I come to the Grove today to observe the traditions ordained long ago by the Lord of the Blessed Isles, Manannan Mac Lir: to speak four truths over the cooking of the pig that is eaten and afterward is alive again; to join in the Feast of Goibniu and drink the ale that confers immortality; and to don the cloak of Manannan, which gives the power of invisibility.

Light the Sacred Fire

Turn on one stove burner to medium heat. Take the Goddess candle in right hand and hold over Sky cauldron. Goddesses of the Tuatha De Dannan, I call you forth from this vessel and ask that you join your spirits to this flame, that your faces may shine upon me during this rite. So be it.

Take God candle in left hand and hold over Sky cauldron. Gods of the Tuatha De Dannan, I call you forth from this vessel and ask that you join your spirits to this flame, that your faces may shine upon me during this rite. So be it.

Gods and Goddesses of the Tuatha De Dannan, with the flames of your spirits I light this sacred fire. Dip both candles over already lighted burner. So be it. Return

Rite of Four Truths

The swine of Manannan could not be fully cooked unless four truths were spoken over it. I honor this tradition now by speaking four truths over this pork as I cook it.
Place bacon in skillet on lit burner.

Tell the first true story.
Turn the bacon.
Tell the second true story.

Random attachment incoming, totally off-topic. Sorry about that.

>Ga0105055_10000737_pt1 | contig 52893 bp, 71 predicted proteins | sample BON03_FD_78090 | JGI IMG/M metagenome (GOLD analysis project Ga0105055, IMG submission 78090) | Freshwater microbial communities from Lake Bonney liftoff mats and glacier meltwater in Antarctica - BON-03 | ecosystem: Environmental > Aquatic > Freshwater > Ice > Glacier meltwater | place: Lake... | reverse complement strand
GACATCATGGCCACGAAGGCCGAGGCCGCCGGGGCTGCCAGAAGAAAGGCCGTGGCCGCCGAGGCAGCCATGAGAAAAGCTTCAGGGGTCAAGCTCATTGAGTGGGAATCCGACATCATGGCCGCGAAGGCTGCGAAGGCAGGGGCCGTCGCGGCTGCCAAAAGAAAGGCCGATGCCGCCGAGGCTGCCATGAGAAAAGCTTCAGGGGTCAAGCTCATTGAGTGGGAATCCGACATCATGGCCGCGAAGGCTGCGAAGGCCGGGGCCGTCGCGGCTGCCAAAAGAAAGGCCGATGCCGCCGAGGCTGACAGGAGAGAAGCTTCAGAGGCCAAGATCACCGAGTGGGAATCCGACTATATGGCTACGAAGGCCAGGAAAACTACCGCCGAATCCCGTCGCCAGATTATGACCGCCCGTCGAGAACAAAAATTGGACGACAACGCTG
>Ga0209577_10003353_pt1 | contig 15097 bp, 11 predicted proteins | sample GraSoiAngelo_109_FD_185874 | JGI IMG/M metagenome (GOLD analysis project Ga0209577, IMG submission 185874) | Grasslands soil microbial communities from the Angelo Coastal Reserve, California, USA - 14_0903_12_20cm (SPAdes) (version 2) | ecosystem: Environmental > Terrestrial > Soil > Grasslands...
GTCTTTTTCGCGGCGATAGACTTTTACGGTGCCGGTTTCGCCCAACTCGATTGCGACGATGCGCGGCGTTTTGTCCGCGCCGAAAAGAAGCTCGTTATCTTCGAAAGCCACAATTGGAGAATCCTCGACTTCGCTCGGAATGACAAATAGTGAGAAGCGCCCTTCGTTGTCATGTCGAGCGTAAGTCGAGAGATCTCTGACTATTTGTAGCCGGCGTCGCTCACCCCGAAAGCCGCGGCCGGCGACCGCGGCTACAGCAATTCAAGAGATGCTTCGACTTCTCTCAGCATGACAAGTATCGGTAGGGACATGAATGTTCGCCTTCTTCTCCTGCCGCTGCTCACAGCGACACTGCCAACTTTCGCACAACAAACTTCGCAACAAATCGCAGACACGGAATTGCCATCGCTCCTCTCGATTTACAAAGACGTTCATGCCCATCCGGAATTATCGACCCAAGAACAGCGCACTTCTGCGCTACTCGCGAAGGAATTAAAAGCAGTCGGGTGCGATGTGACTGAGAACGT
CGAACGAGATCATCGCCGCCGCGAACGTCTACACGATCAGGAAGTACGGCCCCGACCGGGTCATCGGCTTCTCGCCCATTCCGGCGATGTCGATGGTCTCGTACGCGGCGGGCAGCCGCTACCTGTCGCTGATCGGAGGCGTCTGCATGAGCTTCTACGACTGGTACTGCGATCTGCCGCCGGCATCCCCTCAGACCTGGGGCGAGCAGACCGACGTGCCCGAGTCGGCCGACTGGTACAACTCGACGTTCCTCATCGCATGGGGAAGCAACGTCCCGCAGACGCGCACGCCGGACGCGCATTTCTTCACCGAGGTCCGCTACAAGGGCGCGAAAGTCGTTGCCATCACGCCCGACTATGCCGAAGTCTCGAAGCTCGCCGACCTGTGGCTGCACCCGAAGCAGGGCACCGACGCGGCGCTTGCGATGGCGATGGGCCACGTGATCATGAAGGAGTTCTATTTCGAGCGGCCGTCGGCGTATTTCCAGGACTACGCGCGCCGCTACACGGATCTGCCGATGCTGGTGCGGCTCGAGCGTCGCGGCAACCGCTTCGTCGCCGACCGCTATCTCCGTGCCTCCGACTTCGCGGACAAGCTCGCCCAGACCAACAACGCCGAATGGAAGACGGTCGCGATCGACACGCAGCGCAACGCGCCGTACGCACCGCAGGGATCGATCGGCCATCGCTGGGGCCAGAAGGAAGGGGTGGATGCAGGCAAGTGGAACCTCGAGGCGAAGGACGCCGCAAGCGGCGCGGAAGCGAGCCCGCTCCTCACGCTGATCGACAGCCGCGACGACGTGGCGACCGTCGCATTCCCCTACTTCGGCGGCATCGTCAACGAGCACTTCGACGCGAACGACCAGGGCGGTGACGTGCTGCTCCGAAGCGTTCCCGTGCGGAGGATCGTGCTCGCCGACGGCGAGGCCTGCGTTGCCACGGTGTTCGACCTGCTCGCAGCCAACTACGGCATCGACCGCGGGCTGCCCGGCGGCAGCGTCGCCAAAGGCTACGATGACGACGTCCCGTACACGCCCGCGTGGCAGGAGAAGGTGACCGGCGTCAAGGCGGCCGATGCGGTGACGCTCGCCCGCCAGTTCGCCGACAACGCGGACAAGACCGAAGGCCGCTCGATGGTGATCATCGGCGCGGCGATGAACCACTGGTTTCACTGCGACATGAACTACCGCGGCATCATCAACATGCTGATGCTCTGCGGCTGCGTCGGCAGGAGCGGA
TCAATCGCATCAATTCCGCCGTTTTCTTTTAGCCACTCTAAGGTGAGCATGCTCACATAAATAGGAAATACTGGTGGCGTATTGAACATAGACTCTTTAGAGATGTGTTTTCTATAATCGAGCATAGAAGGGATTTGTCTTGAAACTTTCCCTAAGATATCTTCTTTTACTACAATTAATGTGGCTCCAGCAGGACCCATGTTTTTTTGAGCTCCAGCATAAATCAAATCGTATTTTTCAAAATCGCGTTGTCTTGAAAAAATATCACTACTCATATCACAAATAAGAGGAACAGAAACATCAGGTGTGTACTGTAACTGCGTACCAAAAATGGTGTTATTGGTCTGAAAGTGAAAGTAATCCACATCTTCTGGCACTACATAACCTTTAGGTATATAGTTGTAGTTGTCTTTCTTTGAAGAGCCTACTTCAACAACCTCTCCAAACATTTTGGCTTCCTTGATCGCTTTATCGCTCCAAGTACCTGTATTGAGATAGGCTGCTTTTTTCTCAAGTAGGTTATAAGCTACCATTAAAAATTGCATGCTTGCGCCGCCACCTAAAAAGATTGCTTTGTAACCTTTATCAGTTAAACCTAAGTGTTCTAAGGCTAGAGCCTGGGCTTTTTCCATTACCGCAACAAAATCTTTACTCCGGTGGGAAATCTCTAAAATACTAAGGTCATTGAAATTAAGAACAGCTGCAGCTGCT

Turn the bacon.
Tell the third true story.
Turn the bacon.
Tell the fourth true story.

Remove skillet from burner, drain and pat bacon dry, arrange on serving plate. (Leave burner lighted. Remember, this is your sacred fire).

The Feast of Goibniu

Blessing the Feast

Place chalices, plate of bacon and other foods at front of altar. Tuatha De Dannan, Gods and Goddesses of my tribe, you who partake of Goibniu's ale are blessed with immortality. I ask you now to bless me, too, with many years. May these cups be filled with strength and long life. Consecrate chalices with branch and sickle. So be it.

The swine of Manannan, however often it was cooked and eaten, was always afterward alive again, so that there was never lack of meat in Manannan's house. Gods and Goddesses of my tribe, I ask you to bless this pork with renewal, that there may never be lack of meat in my house. May all these foods be blessed with life and health. Consecrate bacon and other foods with branch and sickle. So be it.

The Libation

Elevate the chalices. These are the waters of strength and long life. From each cup I share a portion with the Tuatha De Dannan, who are my guests at this feast. Libate. Replace chalices at front of altar.

Elevate the plate of bacon. This is the swine of Mannanan, over which four truths were spoken. I share a portion of this, too, with my guests, the Tuatha De Dannan. Libate the bacon and each of the other dishes included in the meal.

The Feast

Eat and drink. Afterward, remove food dishes from the front of the altar and return chalices to their usual places.

The Rite of Feth Fiadha

Take up the cloak. This is the cloak that Manannan of the Mists wore when he wished to pass unnoticed. I don it now to take unto myself that same power of invisibility. From this day until the day when I don the cloak again at the next Feast of Age, whenever I wish to pass unnoticed among my fellows, I shall imagine myself wearing this cloak, and it will be as if I am not there. Put the cloak on and visualize yourself blending and disappearing into the background. When you feel ready, lay the cloak aside.

Closing Announcement

Thus have I observed the traditions ordained by Manannan Mac Lir. Now the time has come to end this rite; but first, it is fitting that I should thank those whom I called to share in it.

Returning the Deities

Hold the two candles over the Sky cauldron. Gods and Goddesses of my people, I bid you now return to the cauldron of the Sky. Return candles to their holders.

Standard Ritual Closing